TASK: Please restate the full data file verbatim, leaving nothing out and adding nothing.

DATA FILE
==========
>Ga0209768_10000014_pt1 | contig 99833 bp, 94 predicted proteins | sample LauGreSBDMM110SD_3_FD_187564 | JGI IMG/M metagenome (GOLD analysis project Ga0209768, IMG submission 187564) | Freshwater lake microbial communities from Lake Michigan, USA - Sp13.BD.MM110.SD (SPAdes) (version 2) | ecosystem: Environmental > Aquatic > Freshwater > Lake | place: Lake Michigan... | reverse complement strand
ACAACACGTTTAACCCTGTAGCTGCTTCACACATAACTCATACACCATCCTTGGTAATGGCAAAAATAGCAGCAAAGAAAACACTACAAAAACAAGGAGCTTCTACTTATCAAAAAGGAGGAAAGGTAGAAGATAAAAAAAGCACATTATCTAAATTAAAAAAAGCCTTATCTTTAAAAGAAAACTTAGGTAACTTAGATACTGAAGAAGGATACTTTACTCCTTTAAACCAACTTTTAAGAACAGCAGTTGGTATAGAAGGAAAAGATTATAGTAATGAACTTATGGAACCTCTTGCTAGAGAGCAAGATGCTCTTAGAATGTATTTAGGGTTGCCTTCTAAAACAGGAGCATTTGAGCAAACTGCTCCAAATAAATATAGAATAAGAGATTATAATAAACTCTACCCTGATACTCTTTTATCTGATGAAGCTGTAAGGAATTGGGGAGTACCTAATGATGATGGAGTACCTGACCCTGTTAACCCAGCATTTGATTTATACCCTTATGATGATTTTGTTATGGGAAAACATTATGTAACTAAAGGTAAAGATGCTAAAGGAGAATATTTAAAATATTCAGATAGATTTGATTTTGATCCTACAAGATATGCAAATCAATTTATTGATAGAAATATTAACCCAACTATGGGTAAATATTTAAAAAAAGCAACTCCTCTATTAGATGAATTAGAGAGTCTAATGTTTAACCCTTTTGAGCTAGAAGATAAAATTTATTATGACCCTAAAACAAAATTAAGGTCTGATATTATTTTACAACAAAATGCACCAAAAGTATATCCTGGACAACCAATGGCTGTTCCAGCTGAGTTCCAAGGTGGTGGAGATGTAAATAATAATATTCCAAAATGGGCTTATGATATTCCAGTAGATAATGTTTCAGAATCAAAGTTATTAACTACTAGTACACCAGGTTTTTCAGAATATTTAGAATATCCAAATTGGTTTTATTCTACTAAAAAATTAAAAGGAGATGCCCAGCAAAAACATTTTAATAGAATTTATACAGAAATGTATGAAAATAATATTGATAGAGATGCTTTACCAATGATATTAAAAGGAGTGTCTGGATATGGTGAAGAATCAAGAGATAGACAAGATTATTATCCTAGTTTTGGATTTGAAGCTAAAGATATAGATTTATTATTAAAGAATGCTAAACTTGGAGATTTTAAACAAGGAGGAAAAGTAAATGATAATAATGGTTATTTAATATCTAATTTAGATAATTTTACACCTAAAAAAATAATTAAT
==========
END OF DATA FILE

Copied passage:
>Ga0209768_10000014_pt1 | contig 99833 bp, 94 predicted proteins | sample LauGreSBDMM110SD_3_FD_187564 | JGI IMG/M metagenome (GOLD analysis project Ga0209768, IMG submission 187564) | Freshwater lake microbial communities from Lake Michigan, USA - Sp13.BD.MM110.SD (SPAdes) (version 2) | ecosystem: Environmental > Aquatic > Freshwater > Lake | place: Lake Michigan... | reverse complement strand
ACAACACGTTTAACCCTGTAGCTGCTTCACACATAACTCATACACCATCCTTGGTAATGGCAAAAATAGCAGCAAAGAAAACACTACAAAAACAAGGAGCTTCTACTTATCAAAAAGGAGGAAAGGTAGAAGATAAAAAAAGCACATTATCTAAATTAAAAAAAGCCTTATCTTTAAAAGAAAACTTAGGTAACTTAGATACTGAAGAAGGATACTTTACTCCTTTAAACCAACTTTTAAGAACAGCAGTTGGTATAGAAGGAAAAGATTATAGTAATGAACTTATGGAACCTCTTGCTAGAGAGCAAGATGCTCTTAGAATGTATTTAGGGTTGCCTTCTAAAACAGGAGCATTTGAGCAAACTGCTCCAAATAAATATAGAATAAGAGATTATAATAAACTCTACCCTGATACTCTTTTATCTGATGAAGCTGTAAGGAATTGGGGAGTACCTAATGATGATGGAGTACCTGACCCTGTTAACCCAGCATTTGATTTATACCCTTATGATGATTTTGTTATGGGAAAACATTATGTAACTAAAGGTAAAGATGCTAAAGGAGAATATTTAAAATATTCAGATAGATTTGATTTTGATCCTACAAGATATGCAAATCAATTTATTGATAGAAATATTAACCCAACTATGGGTAAATATTTAAAAAAAGCAACTCCTCTATTAGATGAATTAGAGAGTCTAATGTTTAACCCTTTTGAGCTAGAAGATAAAATTTATTATGACCCTAAAACAAAATTAAGGTCTGATATTATTTTACAACAAAATGCACCAAAAGTATATCCTGGACAACCAATGGCTGTTCCAGCTGAGTTCCAAGGTGGTGGAGATGTAAATAATAATATTCCAAAATGGGCTTATGATATTCCAGTAGATAATGTTTCAGAATCAAAGTTATTAACTACTAGTACACCAGGTTTTTCAGAATATTTAGAATATCCAAATTGGTTTTATTCTACTAAAAAATTAAAAGGAGATGCCCAGCAAAAACATTTTAATAGAATTTATACAGAAATGTATGAAAATAATATTGATAGAGATGCTTTACCAATGATATTAAAAGGAGTGTCTGGATATGGTGAAGAATCAAGAGATAGACAAGATTATTATCCTAGTTTTGGATTTGAAGCTAAAGATATAGATTTATTATTAAAGAATGCTAAACTTGGAGATTTTAAACAAGGAGGAAAAGTAAATGATAATAATGGTTATTTAATATCTAATTTAGATAATTTTACACCTAAAAAAATAATTAAT